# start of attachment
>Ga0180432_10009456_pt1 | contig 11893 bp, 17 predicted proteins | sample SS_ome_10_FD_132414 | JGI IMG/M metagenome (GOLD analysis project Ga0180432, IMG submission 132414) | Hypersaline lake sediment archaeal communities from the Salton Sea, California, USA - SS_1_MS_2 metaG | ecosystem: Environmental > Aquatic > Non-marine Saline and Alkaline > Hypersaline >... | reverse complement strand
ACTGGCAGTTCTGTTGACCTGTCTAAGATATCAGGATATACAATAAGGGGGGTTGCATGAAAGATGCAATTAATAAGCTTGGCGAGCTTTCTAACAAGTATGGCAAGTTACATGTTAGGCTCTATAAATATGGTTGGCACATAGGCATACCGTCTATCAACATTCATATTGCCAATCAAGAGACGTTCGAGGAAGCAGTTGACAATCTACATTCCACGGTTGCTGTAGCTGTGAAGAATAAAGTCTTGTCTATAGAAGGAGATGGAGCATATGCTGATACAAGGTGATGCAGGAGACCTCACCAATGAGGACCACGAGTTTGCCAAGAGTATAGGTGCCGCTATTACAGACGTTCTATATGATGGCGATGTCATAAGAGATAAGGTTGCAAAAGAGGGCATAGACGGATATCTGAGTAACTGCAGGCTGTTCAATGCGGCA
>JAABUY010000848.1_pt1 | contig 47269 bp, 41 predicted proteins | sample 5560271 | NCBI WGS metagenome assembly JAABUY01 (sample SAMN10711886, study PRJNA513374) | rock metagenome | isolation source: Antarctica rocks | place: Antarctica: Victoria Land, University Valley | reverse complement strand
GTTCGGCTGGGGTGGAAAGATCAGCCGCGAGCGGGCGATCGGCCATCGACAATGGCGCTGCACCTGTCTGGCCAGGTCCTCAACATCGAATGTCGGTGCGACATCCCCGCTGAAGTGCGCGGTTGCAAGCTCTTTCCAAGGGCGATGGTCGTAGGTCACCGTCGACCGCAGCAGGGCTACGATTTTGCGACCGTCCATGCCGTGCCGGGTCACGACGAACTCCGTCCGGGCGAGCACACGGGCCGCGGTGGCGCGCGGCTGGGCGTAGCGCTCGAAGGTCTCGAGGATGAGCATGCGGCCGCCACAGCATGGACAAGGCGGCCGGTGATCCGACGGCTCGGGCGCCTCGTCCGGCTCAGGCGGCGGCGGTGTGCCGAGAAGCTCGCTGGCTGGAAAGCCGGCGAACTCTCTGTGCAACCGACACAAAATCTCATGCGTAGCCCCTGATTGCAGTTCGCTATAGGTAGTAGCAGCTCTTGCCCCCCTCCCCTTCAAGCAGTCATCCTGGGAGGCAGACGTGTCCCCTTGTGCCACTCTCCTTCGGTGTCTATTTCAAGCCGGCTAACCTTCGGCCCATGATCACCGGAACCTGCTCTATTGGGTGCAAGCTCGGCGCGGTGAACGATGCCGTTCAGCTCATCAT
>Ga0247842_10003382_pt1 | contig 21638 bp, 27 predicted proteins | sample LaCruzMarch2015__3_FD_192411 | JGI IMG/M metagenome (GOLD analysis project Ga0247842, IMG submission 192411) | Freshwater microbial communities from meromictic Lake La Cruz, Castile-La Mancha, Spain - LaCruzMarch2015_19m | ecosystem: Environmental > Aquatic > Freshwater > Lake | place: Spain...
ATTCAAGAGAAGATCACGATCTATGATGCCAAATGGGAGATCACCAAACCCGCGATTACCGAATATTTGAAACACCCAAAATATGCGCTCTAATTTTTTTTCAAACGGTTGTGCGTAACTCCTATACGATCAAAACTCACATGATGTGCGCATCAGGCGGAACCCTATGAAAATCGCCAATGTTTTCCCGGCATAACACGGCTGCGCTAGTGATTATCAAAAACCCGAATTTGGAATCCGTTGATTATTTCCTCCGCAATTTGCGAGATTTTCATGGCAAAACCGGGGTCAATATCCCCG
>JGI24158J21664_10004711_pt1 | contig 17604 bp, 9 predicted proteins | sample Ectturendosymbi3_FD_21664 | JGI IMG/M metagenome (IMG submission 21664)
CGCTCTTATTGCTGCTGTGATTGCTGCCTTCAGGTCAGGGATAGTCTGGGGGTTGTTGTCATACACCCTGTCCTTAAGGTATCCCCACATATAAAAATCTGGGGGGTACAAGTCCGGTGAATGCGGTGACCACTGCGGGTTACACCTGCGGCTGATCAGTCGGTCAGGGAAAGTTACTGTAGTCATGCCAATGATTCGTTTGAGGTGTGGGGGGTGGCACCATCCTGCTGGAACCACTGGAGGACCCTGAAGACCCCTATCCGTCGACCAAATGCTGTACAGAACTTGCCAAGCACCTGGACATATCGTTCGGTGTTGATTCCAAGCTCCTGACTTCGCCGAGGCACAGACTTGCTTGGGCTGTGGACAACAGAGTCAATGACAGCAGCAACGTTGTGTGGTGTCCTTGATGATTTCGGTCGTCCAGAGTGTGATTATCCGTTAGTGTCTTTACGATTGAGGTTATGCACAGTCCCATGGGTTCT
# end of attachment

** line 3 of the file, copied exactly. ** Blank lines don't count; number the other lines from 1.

>JAABUY010000848.1_pt1 | contig 47269 bp, 41 predicted proteins | sample 5560271 | NCBI WGS metagenome assembly JAABUY01 (sample SAMN10711886, study PRJNA513374) | rock metagenome | isolation source: Antarctica rocks | place: Antarctica: Victoria Land, University Valley | reverse complement strand